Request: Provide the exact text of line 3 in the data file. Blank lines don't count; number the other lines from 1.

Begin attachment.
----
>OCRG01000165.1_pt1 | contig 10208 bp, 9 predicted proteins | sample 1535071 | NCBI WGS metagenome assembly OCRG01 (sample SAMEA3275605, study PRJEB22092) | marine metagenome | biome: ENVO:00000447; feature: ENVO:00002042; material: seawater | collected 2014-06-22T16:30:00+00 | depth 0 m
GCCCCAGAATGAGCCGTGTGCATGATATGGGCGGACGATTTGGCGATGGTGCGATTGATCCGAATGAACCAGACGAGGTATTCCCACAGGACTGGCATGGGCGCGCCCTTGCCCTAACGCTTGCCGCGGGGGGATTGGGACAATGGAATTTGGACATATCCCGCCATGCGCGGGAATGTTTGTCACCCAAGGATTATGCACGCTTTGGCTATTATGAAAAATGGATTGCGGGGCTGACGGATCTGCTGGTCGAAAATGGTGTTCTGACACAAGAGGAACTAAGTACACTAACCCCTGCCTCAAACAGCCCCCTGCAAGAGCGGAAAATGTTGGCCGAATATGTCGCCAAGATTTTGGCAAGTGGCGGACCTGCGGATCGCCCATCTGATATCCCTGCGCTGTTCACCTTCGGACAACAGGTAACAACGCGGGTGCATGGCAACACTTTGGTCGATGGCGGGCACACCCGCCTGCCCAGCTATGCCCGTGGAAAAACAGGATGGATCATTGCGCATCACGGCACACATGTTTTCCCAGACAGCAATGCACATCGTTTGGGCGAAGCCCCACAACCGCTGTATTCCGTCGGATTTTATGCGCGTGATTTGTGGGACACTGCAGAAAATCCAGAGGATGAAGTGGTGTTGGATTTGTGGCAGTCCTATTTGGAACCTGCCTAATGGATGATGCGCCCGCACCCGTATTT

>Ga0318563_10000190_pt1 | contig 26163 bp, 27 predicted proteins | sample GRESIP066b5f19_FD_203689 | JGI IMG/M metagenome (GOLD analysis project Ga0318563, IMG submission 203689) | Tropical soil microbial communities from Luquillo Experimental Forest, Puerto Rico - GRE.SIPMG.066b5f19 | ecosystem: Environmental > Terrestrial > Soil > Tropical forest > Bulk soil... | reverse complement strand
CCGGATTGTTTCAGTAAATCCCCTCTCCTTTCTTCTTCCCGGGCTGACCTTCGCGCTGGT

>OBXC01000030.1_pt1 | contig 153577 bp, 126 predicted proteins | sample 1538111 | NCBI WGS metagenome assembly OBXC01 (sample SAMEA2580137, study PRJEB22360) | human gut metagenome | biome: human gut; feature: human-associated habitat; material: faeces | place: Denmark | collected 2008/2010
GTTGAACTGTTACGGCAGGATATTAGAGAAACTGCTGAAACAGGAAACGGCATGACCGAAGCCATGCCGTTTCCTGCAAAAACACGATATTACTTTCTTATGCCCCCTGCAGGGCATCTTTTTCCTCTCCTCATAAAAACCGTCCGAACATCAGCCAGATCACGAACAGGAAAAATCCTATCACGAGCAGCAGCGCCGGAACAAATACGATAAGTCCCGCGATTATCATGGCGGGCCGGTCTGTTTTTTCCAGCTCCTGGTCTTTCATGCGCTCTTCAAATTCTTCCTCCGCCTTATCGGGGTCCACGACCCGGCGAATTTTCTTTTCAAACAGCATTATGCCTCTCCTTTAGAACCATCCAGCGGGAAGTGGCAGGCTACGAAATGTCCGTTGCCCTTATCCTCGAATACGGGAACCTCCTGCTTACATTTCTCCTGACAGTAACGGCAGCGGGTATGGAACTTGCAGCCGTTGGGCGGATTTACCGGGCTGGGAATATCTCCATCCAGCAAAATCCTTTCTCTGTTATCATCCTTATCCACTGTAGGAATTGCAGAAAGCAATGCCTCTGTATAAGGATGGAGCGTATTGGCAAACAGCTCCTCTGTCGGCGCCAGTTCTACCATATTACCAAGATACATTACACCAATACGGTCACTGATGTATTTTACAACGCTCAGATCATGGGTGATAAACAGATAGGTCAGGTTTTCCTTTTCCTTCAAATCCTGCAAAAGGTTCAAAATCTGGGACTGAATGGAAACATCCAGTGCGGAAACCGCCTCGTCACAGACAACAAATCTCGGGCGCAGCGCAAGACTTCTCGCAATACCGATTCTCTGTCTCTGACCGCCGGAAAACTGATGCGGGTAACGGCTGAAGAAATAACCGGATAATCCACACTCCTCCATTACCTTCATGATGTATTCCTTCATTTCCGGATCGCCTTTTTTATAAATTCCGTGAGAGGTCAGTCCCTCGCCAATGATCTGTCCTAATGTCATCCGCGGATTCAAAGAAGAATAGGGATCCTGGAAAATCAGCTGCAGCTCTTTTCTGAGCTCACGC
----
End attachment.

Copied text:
>Ga0318563_10000190_pt1 | contig 26163 bp, 27 predicted proteins | sample GRESIP066b5f19_FD_203689 | JGI IMG/M metagenome (GOLD analysis project Ga0318563, IMG submission 203689) | Tropical soil microbial communities from Luquillo Experimental Forest, Puerto Rico - GRE.SIPMG.066b5f19 | ecosystem: Environmental > Terrestrial > Soil > Tropical forest > Bulk soil... | reverse complement strand